Various Artists

Tribute to New Order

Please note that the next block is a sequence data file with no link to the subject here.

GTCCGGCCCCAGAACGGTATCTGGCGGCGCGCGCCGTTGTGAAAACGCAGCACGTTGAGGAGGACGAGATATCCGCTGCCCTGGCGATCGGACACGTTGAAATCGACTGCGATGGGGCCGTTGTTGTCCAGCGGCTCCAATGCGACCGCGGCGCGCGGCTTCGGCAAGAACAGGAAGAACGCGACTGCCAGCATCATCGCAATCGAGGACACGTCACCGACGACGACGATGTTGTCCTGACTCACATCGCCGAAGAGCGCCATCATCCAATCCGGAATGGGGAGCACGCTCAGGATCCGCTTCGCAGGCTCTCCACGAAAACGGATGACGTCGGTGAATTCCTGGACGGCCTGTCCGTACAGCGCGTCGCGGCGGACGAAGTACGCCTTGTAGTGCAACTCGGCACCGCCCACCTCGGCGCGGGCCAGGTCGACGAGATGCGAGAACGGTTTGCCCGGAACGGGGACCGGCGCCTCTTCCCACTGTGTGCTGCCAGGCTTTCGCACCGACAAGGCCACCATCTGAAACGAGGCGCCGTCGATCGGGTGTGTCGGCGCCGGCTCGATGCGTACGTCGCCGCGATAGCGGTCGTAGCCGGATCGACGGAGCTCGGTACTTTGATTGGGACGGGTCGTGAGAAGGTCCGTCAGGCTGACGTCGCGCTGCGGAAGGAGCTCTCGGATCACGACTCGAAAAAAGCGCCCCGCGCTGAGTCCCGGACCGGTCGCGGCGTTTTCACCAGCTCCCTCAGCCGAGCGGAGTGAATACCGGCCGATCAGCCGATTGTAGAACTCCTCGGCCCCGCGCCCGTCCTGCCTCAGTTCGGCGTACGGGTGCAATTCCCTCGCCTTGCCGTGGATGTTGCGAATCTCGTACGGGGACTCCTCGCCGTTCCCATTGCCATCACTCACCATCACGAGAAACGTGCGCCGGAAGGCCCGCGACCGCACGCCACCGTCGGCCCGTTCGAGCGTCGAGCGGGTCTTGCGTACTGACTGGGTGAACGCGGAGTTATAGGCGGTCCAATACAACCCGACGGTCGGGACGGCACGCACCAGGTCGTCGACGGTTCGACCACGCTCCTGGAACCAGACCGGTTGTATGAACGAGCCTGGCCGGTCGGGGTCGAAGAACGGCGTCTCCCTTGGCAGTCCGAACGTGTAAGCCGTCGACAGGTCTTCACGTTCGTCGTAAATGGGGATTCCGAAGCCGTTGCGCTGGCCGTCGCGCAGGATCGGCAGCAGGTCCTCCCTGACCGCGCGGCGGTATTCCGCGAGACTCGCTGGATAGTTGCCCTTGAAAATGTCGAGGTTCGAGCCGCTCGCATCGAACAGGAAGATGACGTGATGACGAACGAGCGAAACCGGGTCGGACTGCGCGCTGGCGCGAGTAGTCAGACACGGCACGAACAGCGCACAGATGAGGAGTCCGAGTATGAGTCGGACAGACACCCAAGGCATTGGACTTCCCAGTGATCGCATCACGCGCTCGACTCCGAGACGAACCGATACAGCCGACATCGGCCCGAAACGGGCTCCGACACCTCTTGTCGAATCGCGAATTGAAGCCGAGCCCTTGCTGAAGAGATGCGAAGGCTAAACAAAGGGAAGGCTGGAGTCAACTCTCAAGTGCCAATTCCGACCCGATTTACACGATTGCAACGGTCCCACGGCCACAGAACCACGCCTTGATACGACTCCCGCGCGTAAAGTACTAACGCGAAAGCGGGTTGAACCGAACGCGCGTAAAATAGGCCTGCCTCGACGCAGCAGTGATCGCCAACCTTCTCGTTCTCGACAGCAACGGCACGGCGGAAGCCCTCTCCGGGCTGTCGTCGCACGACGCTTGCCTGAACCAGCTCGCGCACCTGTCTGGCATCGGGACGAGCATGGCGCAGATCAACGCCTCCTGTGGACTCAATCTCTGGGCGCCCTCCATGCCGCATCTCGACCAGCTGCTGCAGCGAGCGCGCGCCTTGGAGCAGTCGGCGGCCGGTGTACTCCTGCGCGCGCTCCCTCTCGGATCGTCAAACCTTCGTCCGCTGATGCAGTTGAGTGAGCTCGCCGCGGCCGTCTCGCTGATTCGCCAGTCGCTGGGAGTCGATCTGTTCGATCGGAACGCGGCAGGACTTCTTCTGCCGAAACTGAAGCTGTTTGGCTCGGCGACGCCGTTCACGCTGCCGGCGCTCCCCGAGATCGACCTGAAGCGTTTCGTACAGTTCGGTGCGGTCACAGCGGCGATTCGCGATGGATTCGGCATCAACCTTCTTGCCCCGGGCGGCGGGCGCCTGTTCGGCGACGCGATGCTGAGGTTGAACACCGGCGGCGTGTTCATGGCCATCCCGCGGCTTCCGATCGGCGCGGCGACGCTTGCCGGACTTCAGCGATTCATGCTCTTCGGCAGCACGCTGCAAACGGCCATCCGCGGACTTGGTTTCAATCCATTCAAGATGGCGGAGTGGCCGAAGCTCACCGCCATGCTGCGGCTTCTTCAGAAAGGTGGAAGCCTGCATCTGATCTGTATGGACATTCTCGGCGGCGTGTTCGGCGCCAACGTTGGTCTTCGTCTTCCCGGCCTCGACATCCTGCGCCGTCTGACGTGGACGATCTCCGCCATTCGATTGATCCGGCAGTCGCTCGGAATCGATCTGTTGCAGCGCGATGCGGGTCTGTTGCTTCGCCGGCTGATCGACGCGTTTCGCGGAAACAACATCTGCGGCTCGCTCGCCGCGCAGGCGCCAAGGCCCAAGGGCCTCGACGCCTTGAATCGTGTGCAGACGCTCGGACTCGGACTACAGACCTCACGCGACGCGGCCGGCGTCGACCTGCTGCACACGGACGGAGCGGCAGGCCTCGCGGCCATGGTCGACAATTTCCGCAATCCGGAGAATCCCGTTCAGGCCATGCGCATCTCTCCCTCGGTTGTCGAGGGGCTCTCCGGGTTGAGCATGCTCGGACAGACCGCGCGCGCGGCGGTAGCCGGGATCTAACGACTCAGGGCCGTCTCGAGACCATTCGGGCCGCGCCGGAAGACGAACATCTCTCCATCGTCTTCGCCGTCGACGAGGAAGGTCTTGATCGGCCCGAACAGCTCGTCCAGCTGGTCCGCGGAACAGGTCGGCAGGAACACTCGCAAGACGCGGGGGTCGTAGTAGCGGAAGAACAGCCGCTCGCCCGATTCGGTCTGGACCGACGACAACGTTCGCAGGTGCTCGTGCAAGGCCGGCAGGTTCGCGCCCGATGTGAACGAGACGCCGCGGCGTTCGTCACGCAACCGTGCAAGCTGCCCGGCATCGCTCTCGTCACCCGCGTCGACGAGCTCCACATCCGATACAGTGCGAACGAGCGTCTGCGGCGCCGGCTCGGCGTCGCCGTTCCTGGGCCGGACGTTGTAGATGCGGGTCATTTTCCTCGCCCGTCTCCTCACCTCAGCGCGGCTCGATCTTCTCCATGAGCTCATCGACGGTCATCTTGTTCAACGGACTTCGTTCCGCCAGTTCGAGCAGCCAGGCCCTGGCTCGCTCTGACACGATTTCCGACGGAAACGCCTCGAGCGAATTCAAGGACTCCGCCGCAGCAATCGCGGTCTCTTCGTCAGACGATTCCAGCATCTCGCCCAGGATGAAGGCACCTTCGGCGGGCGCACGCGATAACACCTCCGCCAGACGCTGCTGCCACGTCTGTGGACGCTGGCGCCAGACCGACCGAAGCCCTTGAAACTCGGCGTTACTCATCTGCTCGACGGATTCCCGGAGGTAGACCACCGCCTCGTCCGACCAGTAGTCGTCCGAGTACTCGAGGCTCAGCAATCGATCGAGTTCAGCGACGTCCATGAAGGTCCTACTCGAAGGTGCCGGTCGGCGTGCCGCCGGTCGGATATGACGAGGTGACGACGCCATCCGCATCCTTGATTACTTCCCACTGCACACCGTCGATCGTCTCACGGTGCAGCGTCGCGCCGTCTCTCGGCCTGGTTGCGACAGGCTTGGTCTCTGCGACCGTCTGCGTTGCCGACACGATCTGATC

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It's only fitting that one of the most preeminent new wave dance acts of the '80s has a tribute album recorded in its honor. Cleopatra Records, known for its compilation discs, enlists 2001 electronic dance artists to try their hand at New Order on A Tribute to New Order, 11 tracks of the classic band's hits. Does it deliver? Sometimes. Razed in Black's rendition of "Everything's Gone Green" is an industrialized assault; it pulses relentlessly in your face and maintains enough of a New Order presence to keep fans happy. Elsewhere, another winning New Order rendering happens on DJ Pebbles' "Blue Monday," which pounds with underground flavor and a speedy pace not for the weak at heart. To his credit, DJ Pebbles gradually introduces parts of the original song into his mix and it's a delicious tease for listeners, who are left eagerly awaiting this song to fully explode in its New Order glory. The track's only fault is the sorely understated vocal, which does not match the music's intensity. The big question of how the timeless "Bizarre Love Triangle" is handled is answered as such: It's not. Judson Leach must have known this was a tough undertaking and listeners would be fronting critical ears. That said the song stays mostly faithful to the original, leaving audiences with the feeling, Why bother? A Tribute to New Order is standard fare; no remarkable remakes here. When Orgy did an invigorated industrial version of "Blue Monday," that was something to talk about. But the fare on this disc, barring some winning moments, is mediocre. Sure, this can pass for a good electronic dance album, if you remove the New Order factor. But fans wanting to hear the band's music cast in a different light will be left scratching their heads, wondering, Where are they in here? Much of the fare on this disc lacks the familiarity required in tribute recordings. This is why "Blue Monday (Retro Mix)" is the best of the bunch -- it leaves well enough alone. Updating hits by this seminal band is a tall order, indeed, but new? Definitely not.

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